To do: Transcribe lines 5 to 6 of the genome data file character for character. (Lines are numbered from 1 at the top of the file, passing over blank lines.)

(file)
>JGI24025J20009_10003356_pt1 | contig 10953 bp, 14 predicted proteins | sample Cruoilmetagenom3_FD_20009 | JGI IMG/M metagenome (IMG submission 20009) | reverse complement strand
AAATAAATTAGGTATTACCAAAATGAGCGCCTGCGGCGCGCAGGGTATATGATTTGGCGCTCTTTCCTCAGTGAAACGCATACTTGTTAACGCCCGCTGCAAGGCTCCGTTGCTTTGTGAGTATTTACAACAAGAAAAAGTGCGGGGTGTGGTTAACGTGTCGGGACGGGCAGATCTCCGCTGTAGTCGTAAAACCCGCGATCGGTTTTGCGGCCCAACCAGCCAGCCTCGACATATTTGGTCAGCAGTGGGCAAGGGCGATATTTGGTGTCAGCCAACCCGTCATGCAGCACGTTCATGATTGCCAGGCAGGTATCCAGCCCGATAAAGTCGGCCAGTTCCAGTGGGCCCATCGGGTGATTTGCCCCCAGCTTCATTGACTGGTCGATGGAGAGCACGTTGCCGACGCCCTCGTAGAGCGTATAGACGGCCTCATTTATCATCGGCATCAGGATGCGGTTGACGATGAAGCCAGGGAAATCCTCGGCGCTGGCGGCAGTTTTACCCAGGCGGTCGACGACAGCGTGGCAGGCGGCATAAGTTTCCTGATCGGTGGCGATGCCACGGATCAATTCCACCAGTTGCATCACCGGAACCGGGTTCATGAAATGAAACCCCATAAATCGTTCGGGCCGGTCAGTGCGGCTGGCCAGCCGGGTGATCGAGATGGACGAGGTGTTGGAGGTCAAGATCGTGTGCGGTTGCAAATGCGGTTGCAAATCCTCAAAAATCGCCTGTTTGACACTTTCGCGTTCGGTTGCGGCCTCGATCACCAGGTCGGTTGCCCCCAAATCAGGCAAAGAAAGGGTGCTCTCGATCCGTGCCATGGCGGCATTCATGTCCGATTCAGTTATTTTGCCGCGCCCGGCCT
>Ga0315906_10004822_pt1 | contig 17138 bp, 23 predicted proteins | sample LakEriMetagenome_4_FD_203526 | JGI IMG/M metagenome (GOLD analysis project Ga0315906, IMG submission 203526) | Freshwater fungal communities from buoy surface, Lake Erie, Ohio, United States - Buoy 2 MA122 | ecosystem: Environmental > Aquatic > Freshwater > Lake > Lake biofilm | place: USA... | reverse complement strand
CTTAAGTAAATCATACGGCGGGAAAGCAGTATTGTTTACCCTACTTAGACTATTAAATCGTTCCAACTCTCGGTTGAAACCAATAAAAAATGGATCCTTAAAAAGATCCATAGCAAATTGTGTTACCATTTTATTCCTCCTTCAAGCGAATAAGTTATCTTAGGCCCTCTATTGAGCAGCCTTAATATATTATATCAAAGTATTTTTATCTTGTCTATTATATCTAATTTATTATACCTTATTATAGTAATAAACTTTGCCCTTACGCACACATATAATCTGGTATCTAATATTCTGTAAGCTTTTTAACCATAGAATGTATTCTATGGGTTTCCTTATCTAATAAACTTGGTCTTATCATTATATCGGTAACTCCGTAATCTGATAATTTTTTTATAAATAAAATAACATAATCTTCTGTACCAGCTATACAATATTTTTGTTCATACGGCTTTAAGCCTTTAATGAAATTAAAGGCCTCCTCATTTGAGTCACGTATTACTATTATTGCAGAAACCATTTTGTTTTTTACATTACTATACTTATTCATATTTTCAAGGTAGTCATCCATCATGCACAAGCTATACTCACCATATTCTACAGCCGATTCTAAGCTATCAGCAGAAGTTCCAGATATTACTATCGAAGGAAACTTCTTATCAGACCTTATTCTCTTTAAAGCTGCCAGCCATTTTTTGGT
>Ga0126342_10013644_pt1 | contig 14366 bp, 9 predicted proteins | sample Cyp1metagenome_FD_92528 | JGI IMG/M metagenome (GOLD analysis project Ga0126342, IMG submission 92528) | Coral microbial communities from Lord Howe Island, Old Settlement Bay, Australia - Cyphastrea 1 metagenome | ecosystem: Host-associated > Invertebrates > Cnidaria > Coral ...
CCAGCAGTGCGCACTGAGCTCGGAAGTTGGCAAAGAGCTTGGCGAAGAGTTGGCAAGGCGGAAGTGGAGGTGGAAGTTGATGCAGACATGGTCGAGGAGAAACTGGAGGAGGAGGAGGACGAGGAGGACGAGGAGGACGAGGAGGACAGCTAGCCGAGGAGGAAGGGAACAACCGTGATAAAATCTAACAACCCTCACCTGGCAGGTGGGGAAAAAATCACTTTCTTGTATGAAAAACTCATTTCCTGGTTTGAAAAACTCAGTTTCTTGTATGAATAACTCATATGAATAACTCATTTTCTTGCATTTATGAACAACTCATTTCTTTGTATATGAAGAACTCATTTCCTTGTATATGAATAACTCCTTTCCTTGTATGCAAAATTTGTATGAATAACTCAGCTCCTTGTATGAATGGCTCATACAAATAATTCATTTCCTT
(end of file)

>Ga0126342_10013644_pt1 | contig 14366 bp, 9 predicted proteins | sample Cyp1metagenome_FD_92528 | JGI IMG/M metagenome (GOLD analysis project Ga0126342, IMG submission 92528) | Coral microbial communities from Lord Howe Island, Old Settlement Bay, Australia - Cyphastrea 1 metagenome | ecosystem: Host-associated > Invertebrates > Cnidaria > Coral ...
CCAGCAGTGCGCACTGAGCTCGGAAGTTGGCAAAGAGCTTGGCGAAGAGTTGGCAAGGCGGAAGTGGAGGTGGAAGTTGATGCAGACATGGTCGAGGAGAAACTGGAGGAGGAGGAGGACGAGGAGGACGAGGAGGACGAGGAGGACAGCTAGCCGAGGAGGAAGGGAACAACCGTGATAAAATCTAACAACCCTCACCTGGCAGGTGGGGAAAAAATCACTTTCTTGTATGAAAAACTCATTTCCTGGTTTGAAAAACTCAGTTTCTTGTATGAATAACTCATATGAATAACTCATTTTCTTGCATTTATGAACAACTCATTTCTTTGTATATGAAGAACTCATTTCCTTGTATATGAATAACTCCTTTCCTTGTATGCAAAATTTGTATGAATAACTCAGCTCCTTGTATGAATGGCTCATACAAATAATTCATTTCCTT